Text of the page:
The history of Interior Alaska power, for many decades, has been written in coal. Since the inception of Fairbanks power co-op Golden Valley Electric Association, coal power plants have been the backbone of the region’s electrical generation. There have been good reasons for that: Coal is abundant, locally available and cheap — as far back as the 1920s, coal mines in Healy supplied fuel for Fairbanks and, to a lesser extent, Anchorage, and helped build Alaska business magnate Austin E. “Cap” Lathrop’s fortune — Lathrop’s influence can still be seen here; he built the 4th Avenue Theatre, among other historic landmarks in Fairbanks and Anchorage.
But in the 21st century, the tides of power generation are turning: On Monday, GVEA made a historic move by opting to shut down a beleaguered Healy coal plant and replace its generation capacity with a mix of wind power, battery storage and natural gas. It’s important to note that the move wasn’t driven solely by environmental concerns, either: The utility found that the wind/gas mix would actually be a cheaper option for Interior ratepayers.
Healy Unit 2, the coal plant GVEA is shuttering, has a checkered past. Originally conceived as a “clean coal” pilot program by the Alaska Industrial Development and Export Authority and the U.S. Department of Energy in the 1990s, the plant failed its initial test run and was shuttered until 2012. GVEA worked to turn the plant into a conventional coal plant, but multiple accidents related to the coal-feed system during its operation led to extended periods where the plant was shut down.
Now GVEA is planning on replacing the power Healy Unit 2 produced with a mix of new wind power generation — the co-op is soliciting proposals for that project — and Southcentral-generated power powered by natural gas. Both offer opportunities for Southcentral power producers, but also underscore challenges Alaska is facing.
GVEA has previously pursued power from an expansion to the Fire Island wind farm as a potential source, but those attempts have previously been scuttled by the cost of transmitting power over the Intertie, the power grid link between Anchorage and Fairbanks. The co-op’s wind power plans offer an opportunity to revive those discussions.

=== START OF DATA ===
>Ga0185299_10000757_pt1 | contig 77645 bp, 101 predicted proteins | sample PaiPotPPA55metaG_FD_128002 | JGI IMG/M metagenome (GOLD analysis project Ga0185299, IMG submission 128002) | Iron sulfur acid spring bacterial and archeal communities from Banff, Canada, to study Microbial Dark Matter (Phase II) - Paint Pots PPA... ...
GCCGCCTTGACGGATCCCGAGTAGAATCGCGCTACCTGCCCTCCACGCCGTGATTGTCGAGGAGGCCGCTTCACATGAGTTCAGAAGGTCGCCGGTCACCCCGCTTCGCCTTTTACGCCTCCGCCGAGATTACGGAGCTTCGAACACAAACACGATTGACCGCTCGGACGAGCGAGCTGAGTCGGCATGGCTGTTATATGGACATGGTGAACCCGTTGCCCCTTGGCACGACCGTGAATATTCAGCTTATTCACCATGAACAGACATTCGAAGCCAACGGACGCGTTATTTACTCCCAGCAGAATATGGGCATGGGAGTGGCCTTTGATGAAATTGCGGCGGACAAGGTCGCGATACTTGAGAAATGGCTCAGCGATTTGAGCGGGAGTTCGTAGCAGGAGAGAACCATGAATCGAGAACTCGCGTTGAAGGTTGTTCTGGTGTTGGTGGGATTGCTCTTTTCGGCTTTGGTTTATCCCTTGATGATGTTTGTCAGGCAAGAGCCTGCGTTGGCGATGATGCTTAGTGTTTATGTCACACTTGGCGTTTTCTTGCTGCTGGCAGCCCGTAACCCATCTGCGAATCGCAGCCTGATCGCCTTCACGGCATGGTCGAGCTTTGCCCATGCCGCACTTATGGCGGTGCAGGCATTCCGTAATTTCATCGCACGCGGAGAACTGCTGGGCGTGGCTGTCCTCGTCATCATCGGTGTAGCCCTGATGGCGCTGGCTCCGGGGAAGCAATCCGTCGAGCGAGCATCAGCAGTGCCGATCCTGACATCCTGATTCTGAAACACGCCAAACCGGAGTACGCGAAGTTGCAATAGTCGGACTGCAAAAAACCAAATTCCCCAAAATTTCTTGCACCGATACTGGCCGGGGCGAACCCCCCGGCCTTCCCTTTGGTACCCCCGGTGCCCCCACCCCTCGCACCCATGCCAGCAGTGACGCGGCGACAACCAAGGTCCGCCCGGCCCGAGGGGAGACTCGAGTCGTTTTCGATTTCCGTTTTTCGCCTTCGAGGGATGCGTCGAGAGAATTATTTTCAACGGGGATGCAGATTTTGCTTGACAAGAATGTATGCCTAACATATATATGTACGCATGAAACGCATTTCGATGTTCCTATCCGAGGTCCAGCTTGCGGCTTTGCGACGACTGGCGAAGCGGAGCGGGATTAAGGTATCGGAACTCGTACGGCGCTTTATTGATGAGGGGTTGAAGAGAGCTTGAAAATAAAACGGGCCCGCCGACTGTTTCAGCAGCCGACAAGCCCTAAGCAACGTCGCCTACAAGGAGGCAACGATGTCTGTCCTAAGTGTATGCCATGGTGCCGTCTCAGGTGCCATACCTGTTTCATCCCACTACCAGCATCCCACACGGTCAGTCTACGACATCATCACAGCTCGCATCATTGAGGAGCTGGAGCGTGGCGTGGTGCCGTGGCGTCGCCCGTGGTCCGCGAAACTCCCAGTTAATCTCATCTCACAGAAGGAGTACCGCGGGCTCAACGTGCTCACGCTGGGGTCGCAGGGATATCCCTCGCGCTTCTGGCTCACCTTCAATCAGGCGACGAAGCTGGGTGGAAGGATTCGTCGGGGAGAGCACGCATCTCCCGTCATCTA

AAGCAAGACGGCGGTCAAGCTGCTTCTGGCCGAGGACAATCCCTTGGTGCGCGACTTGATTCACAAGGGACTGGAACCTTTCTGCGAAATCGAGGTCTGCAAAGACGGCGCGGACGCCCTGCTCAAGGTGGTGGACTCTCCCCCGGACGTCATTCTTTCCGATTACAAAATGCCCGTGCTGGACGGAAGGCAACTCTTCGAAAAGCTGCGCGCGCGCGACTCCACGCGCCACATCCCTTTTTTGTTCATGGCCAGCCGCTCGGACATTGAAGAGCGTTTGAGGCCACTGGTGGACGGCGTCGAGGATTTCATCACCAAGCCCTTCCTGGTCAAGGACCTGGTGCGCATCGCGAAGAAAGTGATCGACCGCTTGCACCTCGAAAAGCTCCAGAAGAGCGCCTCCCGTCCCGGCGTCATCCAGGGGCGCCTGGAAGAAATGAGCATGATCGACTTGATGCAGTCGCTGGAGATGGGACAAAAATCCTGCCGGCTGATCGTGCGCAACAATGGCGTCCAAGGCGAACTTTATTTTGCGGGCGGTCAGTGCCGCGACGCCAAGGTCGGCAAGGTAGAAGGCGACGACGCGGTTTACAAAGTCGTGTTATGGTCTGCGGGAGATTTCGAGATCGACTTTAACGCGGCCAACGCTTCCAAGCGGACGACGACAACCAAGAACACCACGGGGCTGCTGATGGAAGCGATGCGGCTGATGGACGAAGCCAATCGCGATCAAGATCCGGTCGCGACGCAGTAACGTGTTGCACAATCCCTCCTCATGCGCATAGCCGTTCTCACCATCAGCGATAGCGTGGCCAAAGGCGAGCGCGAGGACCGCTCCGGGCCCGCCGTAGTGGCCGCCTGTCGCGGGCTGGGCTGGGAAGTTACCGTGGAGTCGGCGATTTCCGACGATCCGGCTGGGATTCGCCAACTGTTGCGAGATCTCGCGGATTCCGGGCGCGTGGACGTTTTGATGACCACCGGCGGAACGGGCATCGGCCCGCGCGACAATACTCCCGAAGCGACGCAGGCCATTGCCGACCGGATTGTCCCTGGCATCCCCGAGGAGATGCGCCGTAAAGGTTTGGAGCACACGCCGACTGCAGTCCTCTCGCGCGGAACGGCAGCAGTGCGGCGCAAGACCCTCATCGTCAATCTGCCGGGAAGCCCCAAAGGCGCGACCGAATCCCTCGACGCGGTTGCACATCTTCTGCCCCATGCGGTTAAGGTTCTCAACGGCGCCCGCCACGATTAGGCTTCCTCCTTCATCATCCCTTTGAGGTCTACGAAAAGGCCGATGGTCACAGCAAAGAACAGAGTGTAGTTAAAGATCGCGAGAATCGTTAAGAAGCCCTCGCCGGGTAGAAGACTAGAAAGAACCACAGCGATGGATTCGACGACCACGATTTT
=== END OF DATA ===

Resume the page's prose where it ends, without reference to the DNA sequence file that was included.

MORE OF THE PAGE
The issue of gas-generated power, some of which GVEA already purchases via sharing agreements over the Intertie, is a somewhat different matter. Selling generation capacity is a plus for Chugach Electric Association. But Southcentral is already looking at potential supply issues for its own heat and power generation, and GVEA’s move to lean more heavily on gas further underscores the importance of building out a future of natural gas supply. With the deepening demand from the Fairbanks-area utility, the vast majority of Alaska’s population — roughly 550,000 people — will be heavily dependent on a reliable, low-cost supply of natural gas for heat and power generation.
The uncertain long-term future of Cook Inlet gas should already be on Alaskans’ minds, particularly after Hilcorp signaled it has questions about its ability to provide enough gas from existing wells to supply new contracts over the next 2-11 years. State estimates hold that Cook Inlet still has lots of undeveloped gas, and Hilcorp is exploring for more — but that gas isn’t online yet, and we need to be sure that gas supply is mapped and developed. And with more utilities moving into renewable energy for economic and climate reasons, gas will remain a crucial backstop to smooth power generation and adjust to quick demand shifts. It’s no exaggeration to say that the next few decades of Alaska power depend on it.